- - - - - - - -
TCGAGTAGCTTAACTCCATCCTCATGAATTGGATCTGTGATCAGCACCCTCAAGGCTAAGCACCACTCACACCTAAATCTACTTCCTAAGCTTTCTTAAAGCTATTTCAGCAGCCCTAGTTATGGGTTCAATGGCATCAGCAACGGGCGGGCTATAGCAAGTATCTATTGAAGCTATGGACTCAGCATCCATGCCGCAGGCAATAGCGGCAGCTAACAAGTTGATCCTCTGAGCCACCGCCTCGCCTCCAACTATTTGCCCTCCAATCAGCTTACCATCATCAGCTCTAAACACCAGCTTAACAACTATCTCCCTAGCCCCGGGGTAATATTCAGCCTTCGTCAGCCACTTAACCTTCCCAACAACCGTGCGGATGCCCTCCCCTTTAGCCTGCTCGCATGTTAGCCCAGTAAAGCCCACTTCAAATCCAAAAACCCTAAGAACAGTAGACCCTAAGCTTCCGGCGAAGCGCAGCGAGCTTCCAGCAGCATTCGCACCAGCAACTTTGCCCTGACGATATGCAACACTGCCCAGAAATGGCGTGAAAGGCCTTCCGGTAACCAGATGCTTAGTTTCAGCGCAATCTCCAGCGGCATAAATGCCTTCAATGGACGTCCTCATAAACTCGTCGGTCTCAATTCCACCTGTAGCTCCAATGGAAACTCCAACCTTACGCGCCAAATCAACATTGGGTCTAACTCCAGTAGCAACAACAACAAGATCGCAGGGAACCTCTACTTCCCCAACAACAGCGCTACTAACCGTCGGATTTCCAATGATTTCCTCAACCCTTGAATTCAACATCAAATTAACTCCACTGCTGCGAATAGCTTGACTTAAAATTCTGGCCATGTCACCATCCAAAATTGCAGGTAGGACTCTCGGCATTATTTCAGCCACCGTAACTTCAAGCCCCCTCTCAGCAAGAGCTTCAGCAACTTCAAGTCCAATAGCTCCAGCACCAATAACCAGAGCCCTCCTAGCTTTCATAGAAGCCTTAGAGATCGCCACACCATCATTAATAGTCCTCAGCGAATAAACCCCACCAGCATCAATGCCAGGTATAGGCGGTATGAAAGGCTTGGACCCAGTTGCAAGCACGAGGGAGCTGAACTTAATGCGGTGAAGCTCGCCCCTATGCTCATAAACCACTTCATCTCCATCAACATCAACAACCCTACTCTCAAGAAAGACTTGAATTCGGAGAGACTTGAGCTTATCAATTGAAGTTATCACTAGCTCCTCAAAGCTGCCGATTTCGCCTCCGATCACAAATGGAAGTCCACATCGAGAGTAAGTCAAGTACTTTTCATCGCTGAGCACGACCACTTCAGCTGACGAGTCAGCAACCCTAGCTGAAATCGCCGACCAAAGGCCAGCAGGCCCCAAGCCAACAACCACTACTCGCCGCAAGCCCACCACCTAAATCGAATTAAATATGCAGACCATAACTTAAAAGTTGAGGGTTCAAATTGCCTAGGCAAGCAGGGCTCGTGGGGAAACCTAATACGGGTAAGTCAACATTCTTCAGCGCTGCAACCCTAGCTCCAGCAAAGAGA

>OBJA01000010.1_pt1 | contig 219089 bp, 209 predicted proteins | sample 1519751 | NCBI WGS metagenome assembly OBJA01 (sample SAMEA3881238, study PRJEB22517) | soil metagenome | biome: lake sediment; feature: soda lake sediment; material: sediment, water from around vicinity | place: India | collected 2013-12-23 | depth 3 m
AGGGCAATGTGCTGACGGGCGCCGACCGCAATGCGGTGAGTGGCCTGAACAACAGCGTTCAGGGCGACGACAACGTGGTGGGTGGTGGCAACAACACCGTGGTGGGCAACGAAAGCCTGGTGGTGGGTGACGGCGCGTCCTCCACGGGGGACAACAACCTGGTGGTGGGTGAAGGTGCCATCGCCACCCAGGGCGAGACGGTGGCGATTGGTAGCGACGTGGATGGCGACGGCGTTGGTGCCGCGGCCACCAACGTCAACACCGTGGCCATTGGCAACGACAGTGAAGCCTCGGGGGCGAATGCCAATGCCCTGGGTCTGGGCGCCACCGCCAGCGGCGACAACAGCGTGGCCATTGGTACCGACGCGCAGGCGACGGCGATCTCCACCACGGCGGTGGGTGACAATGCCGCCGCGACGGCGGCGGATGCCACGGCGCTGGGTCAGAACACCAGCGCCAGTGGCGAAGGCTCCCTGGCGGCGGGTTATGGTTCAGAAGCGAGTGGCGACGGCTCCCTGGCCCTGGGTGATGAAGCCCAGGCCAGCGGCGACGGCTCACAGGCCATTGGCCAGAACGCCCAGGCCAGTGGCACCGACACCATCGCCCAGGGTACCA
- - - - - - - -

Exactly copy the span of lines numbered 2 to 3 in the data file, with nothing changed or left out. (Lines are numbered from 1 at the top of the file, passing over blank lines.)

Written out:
>OBJA01000010.1_pt1 | contig 219089 bp, 209 predicted proteins | sample 1519751 | NCBI WGS metagenome assembly OBJA01 (sample SAMEA3881238, study PRJEB22517) | soil metagenome | biome: lake sediment; feature: soda lake sediment; material: sediment, water from around vicinity | place: India | collected 2013-12-23 | depth 3 m
AGGGCAATGTGCTGACGGGCGCCGACCGCAATGCGGTGAGTGGCCTGAACAACAGCGTTCAGGGCGACGACAACGTGGTGGGTGGTGGCAACAACACCGTGGTGGGCAACGAAAGCCTGGTGGTGGGTGACGGCGCGTCCTCCACGGGGGACAACAACCTGGTGGTGGGTGAAGGTGCCATCGCCACCCAGGGCGAGACGGTGGCGATTGGTAGCGACGTGGATGGCGACGGCGTTGGTGCCGCGGCCACCAACGTCAACACCGTGGCCATTGGCAACGACAGTGAAGCCTCGGGGGCGAATGCCAATGCCCTGGGTCTGGGCGCCACCGCCAGCGGCGACAACAGCGTGGCCATTGGTACCGACGCGCAGGCGACGGCGATCTCCACCACGGCGGTGGGTGACAATGCCGCCGCGACGGCGGCGGATGCCACGGCGCTGGGTCAGAACACCAGCGCCAGTGGCGAAGGCTCCCTGGCGGCGGGTTATGGTTCAGAAGCGAGTGGCGACGGCTCCCTGGCCCTGGGTGATGAAGCCCAGGCCAGCGGCGACGGCTCACAGGCCATTGGCCAGAACGCCCAGGCCAGTGGCACCGACACCATCGCCCAGGGTACCA